Off The Record Trio – Rock ‘n’ Retro
Written by Staff on January 16, 2019
Music is life. It encapsulates a moment, and a note or two of a familiar song can draw up our best days, sometimes our worst. It is the soundtrack to our dreams, the strength in our footsteps, and it makes me proud to be here once in a while, giving credit due to the people turning the knob up for us all.
Off The Record Trio is a vivacious exploration of the words ‘classic’ and ‘retro’ that Singer and frontwoman Joanna Peterson Palladino-Resnick, Guitarist Geo Doody and percussionist Bob Resnick lead with unparalleled energy and fearlessness.
I sit down with Joanna to discuss the finer points of time travel.
RRX: I first saw the Trio play at the RadioRadioX open house. What impressed me was the energy you were able to project out into the crowd. It reminded me that, in so many ways, music is a visual performance as well. Can you comment on how the Off The Record Trio blends sight and sound when the lights go on?
JPR: OTR definitely has a point of view or “look” but our performance does go beyond the red beehive and vintage clothes. At the crux of it all is just a simple passion for the music, and that ends up propelling our entire show. I think there’s authenticity to what we do- which is ironic since we are decked out in 60’s inspired garb with our show personas. That passion and honesty resonates with the audience and we feed off of that as well. Next thing you know, I see video footage of a show and had no idea we were moving and shaking with so much ferocity!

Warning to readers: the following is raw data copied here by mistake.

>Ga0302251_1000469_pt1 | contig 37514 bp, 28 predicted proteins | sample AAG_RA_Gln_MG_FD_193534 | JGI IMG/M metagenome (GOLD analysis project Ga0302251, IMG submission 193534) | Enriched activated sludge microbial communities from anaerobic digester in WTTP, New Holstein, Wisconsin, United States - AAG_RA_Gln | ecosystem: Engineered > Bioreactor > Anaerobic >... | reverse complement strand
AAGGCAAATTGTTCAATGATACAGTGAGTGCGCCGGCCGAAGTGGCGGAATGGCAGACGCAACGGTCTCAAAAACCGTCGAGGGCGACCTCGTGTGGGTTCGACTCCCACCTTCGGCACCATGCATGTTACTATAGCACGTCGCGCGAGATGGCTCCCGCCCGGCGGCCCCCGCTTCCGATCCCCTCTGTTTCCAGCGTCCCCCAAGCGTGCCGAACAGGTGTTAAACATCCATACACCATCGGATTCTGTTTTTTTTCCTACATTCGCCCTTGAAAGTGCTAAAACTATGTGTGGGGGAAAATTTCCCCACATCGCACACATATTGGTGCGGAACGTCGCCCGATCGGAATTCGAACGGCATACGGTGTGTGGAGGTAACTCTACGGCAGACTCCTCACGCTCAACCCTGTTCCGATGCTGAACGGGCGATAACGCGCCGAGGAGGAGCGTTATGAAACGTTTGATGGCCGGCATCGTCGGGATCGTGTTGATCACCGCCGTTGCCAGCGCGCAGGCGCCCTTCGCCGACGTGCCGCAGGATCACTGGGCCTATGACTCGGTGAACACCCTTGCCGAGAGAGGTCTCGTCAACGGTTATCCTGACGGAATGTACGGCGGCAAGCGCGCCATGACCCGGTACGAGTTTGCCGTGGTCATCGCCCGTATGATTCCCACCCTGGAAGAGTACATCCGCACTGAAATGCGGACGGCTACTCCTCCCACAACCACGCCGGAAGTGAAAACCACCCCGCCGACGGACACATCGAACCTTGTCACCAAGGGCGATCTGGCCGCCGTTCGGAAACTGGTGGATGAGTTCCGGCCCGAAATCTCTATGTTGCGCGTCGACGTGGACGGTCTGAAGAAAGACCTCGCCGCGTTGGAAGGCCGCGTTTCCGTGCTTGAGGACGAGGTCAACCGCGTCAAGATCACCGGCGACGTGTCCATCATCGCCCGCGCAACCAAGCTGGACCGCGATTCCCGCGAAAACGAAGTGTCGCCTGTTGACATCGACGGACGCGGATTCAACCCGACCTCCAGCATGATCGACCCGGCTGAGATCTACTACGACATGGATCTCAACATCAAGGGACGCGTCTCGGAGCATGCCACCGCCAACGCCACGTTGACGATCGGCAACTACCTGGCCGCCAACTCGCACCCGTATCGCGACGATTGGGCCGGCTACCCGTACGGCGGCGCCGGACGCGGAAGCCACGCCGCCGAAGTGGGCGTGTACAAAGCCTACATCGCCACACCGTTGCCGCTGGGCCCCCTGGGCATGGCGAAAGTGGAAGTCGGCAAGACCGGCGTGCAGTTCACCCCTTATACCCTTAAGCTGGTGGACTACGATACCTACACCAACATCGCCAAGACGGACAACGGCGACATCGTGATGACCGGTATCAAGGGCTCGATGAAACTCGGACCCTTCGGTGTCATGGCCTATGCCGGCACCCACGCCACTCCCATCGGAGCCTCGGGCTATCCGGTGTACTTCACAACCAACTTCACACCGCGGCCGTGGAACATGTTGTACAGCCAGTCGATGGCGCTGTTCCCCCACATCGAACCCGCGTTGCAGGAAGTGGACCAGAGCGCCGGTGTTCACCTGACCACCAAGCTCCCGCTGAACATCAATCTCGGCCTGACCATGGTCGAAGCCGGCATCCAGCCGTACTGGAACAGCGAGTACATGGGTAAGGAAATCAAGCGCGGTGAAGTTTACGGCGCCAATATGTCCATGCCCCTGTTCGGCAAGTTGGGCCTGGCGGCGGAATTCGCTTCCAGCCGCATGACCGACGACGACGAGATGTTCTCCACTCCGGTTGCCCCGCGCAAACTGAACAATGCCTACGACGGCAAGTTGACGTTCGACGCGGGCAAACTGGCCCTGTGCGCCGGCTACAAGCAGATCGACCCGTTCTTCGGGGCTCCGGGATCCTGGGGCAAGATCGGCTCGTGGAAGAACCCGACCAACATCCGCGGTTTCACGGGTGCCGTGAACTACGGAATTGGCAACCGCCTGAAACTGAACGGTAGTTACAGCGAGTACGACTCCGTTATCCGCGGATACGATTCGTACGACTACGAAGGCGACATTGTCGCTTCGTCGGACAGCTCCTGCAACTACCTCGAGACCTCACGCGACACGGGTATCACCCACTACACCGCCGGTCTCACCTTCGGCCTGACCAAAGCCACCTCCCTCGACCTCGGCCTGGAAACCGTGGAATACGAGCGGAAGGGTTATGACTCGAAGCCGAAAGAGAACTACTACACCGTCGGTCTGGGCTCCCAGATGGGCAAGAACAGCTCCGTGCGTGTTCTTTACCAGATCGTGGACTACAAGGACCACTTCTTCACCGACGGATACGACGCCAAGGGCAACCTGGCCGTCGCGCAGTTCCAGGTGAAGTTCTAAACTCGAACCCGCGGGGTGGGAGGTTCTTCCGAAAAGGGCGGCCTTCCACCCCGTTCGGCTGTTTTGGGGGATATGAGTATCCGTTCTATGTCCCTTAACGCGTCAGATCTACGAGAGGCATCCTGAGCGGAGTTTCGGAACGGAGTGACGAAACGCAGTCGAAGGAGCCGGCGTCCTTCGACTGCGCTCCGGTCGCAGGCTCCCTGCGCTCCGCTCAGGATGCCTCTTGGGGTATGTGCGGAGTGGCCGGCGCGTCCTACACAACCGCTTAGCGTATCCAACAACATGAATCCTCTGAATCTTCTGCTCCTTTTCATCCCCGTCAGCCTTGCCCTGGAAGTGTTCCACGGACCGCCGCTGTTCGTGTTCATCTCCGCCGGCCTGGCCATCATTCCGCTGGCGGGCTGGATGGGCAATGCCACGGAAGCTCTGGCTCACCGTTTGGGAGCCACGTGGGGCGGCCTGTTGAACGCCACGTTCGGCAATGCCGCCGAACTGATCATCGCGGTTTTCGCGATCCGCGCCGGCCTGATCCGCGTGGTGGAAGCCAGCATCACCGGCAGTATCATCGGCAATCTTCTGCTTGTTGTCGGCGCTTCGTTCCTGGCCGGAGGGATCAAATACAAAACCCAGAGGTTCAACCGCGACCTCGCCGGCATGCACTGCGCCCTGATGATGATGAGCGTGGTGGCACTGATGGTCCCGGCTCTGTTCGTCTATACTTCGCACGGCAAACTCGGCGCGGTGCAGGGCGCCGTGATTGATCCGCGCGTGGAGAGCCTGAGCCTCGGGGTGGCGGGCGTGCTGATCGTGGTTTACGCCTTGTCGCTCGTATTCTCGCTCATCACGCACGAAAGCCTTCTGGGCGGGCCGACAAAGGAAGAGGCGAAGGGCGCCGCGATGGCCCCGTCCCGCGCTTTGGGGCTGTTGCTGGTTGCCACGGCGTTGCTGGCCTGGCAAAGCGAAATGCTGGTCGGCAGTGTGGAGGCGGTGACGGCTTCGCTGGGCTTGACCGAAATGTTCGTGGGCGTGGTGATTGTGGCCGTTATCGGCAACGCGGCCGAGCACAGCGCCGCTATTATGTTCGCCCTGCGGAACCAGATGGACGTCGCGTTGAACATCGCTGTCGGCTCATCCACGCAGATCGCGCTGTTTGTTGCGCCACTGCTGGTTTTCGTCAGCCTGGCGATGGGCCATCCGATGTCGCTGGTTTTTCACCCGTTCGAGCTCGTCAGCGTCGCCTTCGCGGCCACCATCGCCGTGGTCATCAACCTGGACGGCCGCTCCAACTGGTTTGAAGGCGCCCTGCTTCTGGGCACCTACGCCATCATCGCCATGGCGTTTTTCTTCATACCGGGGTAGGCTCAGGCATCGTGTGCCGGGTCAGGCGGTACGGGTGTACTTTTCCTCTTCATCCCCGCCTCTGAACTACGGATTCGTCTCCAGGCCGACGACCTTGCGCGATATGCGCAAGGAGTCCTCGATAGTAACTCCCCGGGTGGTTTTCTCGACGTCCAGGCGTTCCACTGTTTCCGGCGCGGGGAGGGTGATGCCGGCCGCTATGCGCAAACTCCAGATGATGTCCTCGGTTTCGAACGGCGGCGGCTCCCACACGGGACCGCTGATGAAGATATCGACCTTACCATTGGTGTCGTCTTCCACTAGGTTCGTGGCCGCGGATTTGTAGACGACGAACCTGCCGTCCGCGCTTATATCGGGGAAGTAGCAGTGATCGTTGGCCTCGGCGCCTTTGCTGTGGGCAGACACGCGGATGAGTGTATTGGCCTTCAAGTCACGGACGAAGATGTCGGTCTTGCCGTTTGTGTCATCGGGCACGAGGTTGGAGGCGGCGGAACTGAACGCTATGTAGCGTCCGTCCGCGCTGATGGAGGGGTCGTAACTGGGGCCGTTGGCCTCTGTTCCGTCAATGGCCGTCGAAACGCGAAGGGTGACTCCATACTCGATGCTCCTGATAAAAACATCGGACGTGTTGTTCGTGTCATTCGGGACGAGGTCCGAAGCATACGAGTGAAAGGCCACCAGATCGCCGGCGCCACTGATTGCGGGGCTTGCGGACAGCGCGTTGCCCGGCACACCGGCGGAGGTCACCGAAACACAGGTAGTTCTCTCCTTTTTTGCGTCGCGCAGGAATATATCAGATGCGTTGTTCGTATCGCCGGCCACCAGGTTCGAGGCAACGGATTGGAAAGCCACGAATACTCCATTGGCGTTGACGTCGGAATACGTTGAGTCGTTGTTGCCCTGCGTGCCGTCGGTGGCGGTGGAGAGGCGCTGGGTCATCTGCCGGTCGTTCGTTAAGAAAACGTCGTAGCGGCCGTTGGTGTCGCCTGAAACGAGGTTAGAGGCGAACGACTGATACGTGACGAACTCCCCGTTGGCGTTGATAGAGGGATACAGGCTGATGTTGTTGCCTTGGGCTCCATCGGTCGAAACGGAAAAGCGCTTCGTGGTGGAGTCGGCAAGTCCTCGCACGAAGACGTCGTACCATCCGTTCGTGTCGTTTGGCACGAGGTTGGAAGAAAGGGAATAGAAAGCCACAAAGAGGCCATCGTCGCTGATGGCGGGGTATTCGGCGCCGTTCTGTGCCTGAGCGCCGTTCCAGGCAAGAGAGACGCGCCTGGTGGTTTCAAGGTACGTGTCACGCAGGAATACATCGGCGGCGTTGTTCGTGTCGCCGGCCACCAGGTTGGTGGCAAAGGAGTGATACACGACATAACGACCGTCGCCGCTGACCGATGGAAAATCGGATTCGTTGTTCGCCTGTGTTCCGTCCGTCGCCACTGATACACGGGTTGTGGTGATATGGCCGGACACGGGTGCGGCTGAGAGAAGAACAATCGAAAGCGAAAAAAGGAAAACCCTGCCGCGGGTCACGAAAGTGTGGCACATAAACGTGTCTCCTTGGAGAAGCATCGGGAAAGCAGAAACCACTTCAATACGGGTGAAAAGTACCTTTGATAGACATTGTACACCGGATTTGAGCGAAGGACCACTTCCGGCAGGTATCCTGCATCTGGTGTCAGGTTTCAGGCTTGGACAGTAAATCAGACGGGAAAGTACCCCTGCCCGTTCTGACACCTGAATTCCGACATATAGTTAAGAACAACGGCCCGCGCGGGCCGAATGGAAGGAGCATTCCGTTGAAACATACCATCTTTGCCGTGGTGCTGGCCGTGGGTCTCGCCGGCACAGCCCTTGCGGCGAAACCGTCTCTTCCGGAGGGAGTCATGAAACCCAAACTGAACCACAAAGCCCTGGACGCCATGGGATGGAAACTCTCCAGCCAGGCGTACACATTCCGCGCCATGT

RRX: You all play such a range of styles, very rooted in the ‘60s. Rock and roll, soft rock, pop, jazz… and everyone in the band has such a versatile repertoire. So I must ask; will we ever see some Off The Record original vinyl (Because we all know it would be cut in vinyl)?